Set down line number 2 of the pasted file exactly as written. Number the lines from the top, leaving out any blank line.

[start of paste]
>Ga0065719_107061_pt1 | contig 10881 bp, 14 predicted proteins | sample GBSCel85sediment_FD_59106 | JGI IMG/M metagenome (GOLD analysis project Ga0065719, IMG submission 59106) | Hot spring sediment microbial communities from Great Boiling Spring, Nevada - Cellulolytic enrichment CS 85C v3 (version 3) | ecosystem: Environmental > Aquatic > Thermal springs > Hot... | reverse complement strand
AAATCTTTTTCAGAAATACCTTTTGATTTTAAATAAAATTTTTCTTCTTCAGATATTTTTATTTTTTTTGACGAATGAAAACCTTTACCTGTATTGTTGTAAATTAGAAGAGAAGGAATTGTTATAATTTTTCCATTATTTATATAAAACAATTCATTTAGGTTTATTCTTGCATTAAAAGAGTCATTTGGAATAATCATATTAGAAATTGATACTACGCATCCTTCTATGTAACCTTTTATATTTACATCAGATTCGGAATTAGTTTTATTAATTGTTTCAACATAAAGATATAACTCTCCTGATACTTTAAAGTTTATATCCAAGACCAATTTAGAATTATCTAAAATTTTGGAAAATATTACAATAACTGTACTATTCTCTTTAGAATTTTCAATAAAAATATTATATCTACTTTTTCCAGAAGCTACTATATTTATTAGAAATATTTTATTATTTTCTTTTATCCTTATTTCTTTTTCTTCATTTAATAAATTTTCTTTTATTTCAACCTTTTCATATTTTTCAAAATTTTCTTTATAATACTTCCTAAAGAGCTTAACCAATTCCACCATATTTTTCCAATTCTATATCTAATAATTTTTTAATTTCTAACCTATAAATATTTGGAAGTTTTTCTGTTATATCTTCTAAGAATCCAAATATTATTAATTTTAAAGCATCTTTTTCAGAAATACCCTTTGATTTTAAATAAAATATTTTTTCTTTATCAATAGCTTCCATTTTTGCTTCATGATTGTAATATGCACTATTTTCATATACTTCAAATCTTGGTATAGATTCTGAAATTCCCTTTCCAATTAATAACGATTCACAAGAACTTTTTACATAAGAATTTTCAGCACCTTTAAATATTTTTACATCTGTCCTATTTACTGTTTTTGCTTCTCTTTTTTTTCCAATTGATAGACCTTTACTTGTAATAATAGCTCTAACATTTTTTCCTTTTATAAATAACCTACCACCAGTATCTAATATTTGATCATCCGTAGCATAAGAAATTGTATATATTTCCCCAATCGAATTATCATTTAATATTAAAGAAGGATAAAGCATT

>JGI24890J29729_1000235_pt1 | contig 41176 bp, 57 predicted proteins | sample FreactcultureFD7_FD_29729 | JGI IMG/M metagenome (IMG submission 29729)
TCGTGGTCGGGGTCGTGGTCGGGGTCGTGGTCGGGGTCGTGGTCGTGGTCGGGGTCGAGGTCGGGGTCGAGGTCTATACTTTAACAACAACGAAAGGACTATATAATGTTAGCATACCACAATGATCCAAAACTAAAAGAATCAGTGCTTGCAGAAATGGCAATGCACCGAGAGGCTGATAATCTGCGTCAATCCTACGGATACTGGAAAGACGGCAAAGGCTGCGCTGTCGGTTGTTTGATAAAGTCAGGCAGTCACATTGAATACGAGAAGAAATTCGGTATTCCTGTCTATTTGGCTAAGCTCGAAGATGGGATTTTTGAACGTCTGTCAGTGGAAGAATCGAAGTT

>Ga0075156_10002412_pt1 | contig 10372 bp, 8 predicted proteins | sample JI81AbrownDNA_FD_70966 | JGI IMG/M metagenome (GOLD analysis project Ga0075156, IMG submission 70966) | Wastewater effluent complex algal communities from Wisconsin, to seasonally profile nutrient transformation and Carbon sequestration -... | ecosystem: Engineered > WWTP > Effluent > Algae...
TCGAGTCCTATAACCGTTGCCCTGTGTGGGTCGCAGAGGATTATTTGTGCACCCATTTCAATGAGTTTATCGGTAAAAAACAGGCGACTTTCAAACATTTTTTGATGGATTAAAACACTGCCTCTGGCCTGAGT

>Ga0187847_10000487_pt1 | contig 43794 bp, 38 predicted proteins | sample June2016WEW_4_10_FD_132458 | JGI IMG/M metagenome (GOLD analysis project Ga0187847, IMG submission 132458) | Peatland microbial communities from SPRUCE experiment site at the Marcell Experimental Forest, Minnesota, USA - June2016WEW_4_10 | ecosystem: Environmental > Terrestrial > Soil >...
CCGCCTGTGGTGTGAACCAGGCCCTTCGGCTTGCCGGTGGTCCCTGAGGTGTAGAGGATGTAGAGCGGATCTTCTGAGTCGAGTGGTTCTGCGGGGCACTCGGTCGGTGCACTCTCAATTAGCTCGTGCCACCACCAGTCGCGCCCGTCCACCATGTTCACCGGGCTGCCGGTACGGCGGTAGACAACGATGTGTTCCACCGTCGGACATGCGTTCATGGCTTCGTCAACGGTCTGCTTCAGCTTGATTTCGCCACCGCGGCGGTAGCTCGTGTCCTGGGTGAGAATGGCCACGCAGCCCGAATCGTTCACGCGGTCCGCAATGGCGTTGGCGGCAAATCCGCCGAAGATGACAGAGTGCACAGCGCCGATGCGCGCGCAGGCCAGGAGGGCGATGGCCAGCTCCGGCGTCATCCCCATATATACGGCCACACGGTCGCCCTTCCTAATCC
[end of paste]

AAATCTTTTTCAGAAATACCTTTTGATTTTAAATAAAATTTTTCTTCTTCAGATATTTTTATTTTTTTTGACGAATGAAAACCTTTACCTGTATTGTTGTAAATTAGAAGAGAAGGAATTGTTATAATTTTTCCATTATTTATATAAAACAATTCATTTAGGTTTATTCTTGCATTAAAAGAGTCATTTGGAATAATCATATTAGAAATTGATACTACGCATCCTTCTATGTAACCTTTTATATTTACATCAGATTCGGAATTAGTTTTATTAATTGTTTCAACATAAAGATATAACTCTCCTGATACTTTAAAGTTTATATCCAAGACCAATTTAGAATTATCTAAAATTTTGGAAAATATTACAATAACTGTACTATTCTCTTTAGAATTTTCAATAAAAATATTATATCTACTTTTTCCAGAAGCTACTATATTTATTAGAAATATTTTATTATTTTCTTTTATCCTTATTTCTTTTTCTTCATTTAATAAATTTTCTTTTATTTCAACCTTTTCATATTTTTCAAAATTTTCTTTATAATACTTCCTAAAGAGCTTAACCAATTCCACCATATTTTTCCAATTCTATATCTAATAATTTTTTAATTTCTAACCTATAAATATTTGGAAGTTTTTCTGTTATATCTTCTAAGAATCCAAATATTATTAATTTTAAAGCATCTTTTTCAGAAATACCCTTTGATTTTAAATAAAATATTTTTTCTTTATCAATAGCTTCCATTTTTGCTTCATGATTGTAATATGCACTATTTTCATATACTTCAAATCTTGGTATAGATTCTGAAATTCCCTTTCCAATTAATAACGATTCACAAGAACTTTTTACATAAGAATTTTCAGCACCTTTAAATATTTTTACATCTGTCCTATTTACTGTTTTTGCTTCTCTTTTTTTTCCAATTGATAGACCTTTACTTGTAATAATAGCTCTAACATTTTTTCCTTTTATAAATAACCTACCACCAGTATCTAATATTTGATCATCCGTAGCATAAGAAATTGTATATATTTCCCCAATCGAATTATCATTTAATATTAAAGAAGGATAAAGCATT